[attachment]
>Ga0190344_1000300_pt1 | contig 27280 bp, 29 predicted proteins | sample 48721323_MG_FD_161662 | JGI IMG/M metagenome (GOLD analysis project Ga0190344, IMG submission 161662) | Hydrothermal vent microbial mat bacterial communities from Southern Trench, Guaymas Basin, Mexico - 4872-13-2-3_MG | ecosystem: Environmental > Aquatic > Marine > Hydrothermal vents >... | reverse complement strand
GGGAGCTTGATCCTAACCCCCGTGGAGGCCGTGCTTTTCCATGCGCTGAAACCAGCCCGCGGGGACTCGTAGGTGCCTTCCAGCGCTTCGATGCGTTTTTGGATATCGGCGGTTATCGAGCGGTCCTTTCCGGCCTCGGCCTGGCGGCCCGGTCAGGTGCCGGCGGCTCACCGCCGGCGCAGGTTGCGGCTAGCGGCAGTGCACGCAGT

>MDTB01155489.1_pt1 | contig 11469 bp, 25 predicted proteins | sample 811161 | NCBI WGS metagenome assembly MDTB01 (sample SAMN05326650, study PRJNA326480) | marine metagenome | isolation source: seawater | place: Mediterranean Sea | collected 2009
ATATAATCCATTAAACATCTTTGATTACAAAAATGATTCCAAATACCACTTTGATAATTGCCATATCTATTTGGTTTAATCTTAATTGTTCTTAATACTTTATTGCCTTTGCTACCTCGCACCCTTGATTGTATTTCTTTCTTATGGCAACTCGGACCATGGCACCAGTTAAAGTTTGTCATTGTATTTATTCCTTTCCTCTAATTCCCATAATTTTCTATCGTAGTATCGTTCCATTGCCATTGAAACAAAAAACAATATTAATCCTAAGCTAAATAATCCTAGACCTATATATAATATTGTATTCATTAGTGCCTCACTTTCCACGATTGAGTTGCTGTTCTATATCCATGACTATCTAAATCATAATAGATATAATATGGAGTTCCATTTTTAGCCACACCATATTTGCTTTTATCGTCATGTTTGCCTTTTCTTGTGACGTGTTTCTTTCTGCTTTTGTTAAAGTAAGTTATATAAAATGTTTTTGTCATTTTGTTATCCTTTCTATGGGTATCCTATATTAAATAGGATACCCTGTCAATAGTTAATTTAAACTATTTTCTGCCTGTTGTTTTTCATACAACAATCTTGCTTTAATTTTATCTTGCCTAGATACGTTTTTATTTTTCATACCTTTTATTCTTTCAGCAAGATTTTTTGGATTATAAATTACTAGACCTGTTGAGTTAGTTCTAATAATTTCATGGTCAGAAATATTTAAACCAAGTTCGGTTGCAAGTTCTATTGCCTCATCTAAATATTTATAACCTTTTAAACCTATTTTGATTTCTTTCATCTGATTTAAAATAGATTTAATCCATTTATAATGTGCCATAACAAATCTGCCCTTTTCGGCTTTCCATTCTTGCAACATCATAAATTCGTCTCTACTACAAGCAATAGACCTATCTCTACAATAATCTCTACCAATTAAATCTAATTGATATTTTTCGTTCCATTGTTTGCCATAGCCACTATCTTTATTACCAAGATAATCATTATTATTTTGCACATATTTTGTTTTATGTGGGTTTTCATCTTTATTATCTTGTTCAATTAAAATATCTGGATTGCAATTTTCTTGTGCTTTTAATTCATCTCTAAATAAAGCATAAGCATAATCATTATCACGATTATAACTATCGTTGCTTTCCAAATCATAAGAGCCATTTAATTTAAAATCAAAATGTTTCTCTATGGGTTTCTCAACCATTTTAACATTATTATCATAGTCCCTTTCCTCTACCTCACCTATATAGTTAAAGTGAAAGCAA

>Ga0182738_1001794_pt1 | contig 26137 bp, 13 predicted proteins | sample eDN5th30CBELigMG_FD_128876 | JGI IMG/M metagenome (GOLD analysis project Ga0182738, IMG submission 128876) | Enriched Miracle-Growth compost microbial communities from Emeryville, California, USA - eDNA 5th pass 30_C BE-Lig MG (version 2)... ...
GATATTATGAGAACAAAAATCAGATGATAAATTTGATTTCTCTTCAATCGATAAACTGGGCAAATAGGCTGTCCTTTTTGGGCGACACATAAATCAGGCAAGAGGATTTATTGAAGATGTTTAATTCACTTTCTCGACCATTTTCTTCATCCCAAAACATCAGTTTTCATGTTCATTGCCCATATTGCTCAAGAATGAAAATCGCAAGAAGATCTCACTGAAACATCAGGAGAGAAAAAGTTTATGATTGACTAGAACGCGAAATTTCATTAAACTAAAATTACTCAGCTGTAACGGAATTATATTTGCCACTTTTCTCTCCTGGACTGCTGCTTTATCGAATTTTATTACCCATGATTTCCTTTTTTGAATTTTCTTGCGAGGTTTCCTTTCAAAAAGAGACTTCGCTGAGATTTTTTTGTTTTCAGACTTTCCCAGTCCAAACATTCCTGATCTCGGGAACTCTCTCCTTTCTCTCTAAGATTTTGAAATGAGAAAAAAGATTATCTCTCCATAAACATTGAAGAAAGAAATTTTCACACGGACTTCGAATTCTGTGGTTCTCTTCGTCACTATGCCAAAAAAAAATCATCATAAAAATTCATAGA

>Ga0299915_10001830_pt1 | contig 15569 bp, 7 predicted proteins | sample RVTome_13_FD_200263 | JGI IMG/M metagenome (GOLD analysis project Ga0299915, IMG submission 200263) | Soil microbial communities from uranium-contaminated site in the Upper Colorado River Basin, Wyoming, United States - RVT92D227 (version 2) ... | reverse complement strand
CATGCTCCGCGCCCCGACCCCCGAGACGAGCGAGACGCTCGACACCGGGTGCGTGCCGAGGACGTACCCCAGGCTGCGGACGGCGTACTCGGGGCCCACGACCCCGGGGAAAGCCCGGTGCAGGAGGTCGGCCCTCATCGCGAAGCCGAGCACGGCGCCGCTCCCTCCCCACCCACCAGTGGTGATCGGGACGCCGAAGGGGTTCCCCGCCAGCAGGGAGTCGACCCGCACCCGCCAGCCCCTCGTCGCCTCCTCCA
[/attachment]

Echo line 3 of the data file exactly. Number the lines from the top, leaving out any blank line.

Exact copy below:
>MDTB01155489.1_pt1 | contig 11469 bp, 25 predicted proteins | sample 811161 | NCBI WGS metagenome assembly MDTB01 (sample SAMN05326650, study PRJNA326480) | marine metagenome | isolation source: seawater | place: Mediterranean Sea | collected 2009